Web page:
"We have come to a stage where we don't end up in the kitchen anymore. We are taking over the world, that is why we have come into even your villages to get you informed. Empower yourselves to get to where you desire in life. Always declare yourself a proud feminist, Thanks", she bowed and allowed her slim fingers pick up the sleek silver tab where she had been reading from.
The crowd erupted into a thunder of applause.
"Nwanyi ka ibe ya', a thin woman yelled in a shrill voice at the top of her voice amidst the crowd.
The anchor, a lady in her late fourties walked in elegant strides in her pair of stilletos to the podium and grabbed the mic then made few announcement.
"Oyibo dizikwa too much. We should be allowed to go now", a fat sweaty woman behind the first row grumbled. Some of the participants were already making their way to the door.
"No one should be in a hurry to leave, we will be taking photographs after now and there are also gift items to be shared right in front of the hall", the anchor's melodious voice rang out from the microphone.
Gift items? The thronging crowd of women that had been struggling to leave the hall froze. They all ran to the photo stand to take photographs. Some pushed each other like primary school children who were jostling to stand in front on a school assembly ground.
Click! Click! And a flash. The photograph session ended quick with a few sweaty faces being captured, an obviously money-conscious old lady who had her money pouch strapped to her waist and an aerial view of a myriad of colours of head gears.
The struggle continued till all the women had carted away with mini bags of rice and Hollandis clothing materials. Every woman smiled as they swayed their waist back to their husband's houses.
"Hmmm... This ngo people tried o", Odoziaku said with a smile as the women walked back to their village in groups.
The chatter boxes were engrossed in their tale-telling. Another group sang and danced. Kathy, the cathcheist wife hummed solemnly as she walked alone with her long scapular swinging from side to side.
"Odozi, it is not ngo but NGO", Ugodiya corrected her.
Odoziaku laughed hard. "My sister, you people are the ones that finished standard six. Did you ever see me in your class? Don't blame me too much o", she replied in an amusing tone.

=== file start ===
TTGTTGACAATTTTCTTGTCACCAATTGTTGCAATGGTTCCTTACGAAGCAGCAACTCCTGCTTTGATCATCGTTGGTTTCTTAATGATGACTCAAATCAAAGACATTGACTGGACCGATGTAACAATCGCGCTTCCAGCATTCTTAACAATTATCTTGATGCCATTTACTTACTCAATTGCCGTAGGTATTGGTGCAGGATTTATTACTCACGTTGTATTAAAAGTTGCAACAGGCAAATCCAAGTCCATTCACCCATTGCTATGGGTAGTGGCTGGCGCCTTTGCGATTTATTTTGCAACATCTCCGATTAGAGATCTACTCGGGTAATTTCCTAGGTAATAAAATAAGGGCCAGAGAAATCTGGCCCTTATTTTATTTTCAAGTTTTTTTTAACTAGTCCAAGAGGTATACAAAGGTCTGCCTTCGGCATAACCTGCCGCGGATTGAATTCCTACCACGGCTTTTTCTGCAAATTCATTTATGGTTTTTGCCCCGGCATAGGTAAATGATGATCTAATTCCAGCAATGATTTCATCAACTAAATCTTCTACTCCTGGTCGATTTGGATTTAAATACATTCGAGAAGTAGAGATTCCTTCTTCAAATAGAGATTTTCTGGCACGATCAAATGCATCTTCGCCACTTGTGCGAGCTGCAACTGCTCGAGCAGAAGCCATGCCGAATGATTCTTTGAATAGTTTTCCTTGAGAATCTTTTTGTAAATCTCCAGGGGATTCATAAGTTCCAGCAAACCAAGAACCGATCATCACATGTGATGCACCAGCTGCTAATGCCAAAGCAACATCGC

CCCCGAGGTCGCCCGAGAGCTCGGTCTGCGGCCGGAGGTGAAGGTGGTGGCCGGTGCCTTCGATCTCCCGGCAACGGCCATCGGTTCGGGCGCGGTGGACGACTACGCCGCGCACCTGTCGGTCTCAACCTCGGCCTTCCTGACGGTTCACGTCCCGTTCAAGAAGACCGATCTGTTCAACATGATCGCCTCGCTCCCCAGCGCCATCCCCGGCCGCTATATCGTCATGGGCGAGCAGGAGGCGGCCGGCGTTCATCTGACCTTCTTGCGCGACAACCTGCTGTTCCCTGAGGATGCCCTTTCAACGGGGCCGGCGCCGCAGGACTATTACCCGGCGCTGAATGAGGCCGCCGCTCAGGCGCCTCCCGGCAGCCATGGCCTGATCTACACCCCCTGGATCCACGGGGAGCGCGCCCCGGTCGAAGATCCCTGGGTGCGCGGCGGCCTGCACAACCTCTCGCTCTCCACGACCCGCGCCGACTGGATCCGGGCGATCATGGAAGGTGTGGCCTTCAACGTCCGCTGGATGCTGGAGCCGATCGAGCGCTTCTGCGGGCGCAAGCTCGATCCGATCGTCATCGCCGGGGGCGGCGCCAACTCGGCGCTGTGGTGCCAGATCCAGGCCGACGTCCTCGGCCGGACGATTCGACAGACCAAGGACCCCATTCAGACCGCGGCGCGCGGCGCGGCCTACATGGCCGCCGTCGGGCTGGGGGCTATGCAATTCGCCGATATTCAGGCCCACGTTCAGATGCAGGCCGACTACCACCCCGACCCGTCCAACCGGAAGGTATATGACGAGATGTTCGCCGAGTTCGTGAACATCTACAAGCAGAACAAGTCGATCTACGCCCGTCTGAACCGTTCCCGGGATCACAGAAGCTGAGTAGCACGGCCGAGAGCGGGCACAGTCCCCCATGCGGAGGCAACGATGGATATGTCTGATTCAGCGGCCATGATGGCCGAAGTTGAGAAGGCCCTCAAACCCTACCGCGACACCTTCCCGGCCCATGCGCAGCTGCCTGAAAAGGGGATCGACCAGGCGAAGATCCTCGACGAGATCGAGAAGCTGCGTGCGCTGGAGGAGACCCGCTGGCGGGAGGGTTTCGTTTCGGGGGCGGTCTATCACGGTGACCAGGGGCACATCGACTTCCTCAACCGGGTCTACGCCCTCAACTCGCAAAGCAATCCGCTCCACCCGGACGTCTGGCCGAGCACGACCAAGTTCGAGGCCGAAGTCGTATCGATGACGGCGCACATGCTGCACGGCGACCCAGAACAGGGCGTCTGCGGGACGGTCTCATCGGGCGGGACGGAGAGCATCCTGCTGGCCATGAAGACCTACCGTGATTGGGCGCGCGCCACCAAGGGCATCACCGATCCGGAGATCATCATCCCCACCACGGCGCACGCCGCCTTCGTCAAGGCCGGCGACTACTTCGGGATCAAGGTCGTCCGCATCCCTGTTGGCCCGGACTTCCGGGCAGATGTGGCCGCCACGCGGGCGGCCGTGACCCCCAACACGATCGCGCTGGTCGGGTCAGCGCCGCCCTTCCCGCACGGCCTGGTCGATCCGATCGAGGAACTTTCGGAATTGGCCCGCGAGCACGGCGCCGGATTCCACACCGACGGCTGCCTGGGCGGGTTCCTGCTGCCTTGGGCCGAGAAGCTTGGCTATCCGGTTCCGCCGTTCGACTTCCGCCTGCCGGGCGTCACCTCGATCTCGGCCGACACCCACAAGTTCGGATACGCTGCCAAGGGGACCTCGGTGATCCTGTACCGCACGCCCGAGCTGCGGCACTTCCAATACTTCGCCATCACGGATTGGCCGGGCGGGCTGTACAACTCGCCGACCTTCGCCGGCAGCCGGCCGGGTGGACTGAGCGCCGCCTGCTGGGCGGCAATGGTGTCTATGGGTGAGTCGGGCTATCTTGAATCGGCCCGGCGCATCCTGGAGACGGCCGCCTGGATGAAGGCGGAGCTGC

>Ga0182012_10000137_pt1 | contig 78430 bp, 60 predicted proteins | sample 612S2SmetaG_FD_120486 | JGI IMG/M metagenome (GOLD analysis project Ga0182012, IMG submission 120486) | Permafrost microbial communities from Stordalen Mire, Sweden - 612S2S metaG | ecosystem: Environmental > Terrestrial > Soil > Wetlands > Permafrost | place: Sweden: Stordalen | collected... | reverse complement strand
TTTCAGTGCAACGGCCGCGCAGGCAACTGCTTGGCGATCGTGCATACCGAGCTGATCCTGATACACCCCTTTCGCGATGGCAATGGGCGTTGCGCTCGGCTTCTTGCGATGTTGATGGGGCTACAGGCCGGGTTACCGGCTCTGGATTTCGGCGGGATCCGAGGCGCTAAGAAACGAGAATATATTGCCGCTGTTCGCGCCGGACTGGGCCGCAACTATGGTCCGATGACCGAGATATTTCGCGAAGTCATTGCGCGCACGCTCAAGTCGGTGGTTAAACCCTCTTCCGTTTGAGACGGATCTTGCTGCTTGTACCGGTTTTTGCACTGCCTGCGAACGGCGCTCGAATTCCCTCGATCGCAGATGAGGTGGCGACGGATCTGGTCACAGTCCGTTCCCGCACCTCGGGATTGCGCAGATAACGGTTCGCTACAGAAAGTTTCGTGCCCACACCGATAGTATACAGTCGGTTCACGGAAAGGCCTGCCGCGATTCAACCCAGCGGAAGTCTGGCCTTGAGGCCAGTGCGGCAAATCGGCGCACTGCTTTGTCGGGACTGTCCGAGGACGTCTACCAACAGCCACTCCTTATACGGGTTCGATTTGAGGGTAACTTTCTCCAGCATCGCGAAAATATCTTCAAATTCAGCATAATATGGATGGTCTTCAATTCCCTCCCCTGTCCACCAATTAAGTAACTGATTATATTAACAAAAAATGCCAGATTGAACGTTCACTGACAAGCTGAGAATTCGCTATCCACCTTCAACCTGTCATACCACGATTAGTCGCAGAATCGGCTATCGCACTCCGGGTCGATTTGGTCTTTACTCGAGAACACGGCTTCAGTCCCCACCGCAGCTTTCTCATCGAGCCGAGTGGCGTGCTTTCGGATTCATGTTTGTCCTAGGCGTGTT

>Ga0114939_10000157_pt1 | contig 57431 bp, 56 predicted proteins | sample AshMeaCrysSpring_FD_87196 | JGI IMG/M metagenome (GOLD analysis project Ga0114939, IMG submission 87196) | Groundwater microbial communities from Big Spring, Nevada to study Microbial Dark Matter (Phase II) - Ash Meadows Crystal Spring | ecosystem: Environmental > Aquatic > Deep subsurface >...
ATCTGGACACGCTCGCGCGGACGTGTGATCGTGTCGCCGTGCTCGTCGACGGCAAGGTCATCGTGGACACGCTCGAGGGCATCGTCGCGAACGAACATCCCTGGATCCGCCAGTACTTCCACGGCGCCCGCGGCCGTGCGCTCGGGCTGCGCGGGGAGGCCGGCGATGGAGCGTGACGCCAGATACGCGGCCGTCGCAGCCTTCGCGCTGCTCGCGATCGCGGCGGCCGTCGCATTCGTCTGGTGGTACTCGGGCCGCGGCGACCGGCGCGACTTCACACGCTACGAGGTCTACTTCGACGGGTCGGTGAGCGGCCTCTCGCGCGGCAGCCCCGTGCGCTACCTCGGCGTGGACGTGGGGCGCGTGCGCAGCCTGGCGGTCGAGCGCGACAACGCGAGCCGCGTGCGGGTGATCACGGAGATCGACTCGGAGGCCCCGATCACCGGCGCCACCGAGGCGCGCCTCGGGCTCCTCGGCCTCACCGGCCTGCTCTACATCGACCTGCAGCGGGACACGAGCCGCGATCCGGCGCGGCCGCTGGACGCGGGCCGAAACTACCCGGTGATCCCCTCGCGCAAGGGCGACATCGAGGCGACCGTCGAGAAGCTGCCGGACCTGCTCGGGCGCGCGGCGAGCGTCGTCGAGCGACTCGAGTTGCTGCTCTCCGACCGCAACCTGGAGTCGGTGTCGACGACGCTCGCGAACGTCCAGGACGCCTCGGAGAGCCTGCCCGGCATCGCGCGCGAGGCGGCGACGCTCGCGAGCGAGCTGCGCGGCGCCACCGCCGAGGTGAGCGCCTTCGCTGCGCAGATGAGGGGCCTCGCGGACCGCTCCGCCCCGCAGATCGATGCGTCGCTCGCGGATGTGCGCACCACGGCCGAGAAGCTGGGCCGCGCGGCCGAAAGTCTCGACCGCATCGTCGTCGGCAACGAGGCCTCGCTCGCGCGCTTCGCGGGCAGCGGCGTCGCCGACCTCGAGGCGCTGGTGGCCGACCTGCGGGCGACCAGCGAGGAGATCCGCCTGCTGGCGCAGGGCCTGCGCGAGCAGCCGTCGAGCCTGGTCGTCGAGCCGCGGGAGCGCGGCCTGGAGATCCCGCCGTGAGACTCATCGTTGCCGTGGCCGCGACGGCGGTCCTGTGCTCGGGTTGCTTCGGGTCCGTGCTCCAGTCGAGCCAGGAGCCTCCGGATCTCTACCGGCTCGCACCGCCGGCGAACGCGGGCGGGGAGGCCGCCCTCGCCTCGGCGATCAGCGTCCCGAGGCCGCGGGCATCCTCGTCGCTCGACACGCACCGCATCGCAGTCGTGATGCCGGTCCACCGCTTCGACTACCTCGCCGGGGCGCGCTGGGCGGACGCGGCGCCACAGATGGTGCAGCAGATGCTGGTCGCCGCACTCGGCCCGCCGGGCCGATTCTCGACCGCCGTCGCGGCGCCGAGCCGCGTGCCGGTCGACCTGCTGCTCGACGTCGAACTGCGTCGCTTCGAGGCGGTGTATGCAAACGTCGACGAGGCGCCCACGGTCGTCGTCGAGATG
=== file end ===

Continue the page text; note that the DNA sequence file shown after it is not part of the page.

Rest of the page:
"With this wrapper and quarter bag of rice. I am sure I won't need my husband's permission to be here again. He will be the one to push me out. After all the lazy bamboo does not like to work", she continued.
The two women laughed till tears brewed in Ugodiya's eyes.
"You eeehhhnnn!", she wagged her finger at Odoziaku in mock caution.
"But eeehnn, you should not talk about Omemgboji like that in public o", she advised her friend wearing a serious countenance.
"Hiiiiaaan! Are you my friend sef or my enemy? That man provides nothing for the children and I. He deserves it o. He is Omemgboji, he gives out when he has and I am Odoziaku, a woman that keeps imaginary wealth. Kedu kwanu aku? Where is the wealth,my sister?", she complained bitterly.
"My dear, everything will be fine. Give him time", Ugodiya advised further.
"All he does is drink and speak english. Time? Ok ooo", she replied.
The sun shine was mild. The birds played lover's hide and seek games as they perched and flew from tree to tree. They walked in silence for a while absorbed in their thoughts till Ugodiya cleared her voice.
"I have heard about women like this when I lived with Mazi Nico in the city. They are women who desire to be more powerful than men. They could be bad influence and you volunteered yourself to be our woman leader" Ugodiya let out her fear.
Odoziaku stole a glance at her friend. "Bad or good influence, my concern is as long as I keep getting gifts like this", she waved the wrapper in Ugo's face.
Ugodiya remained mute.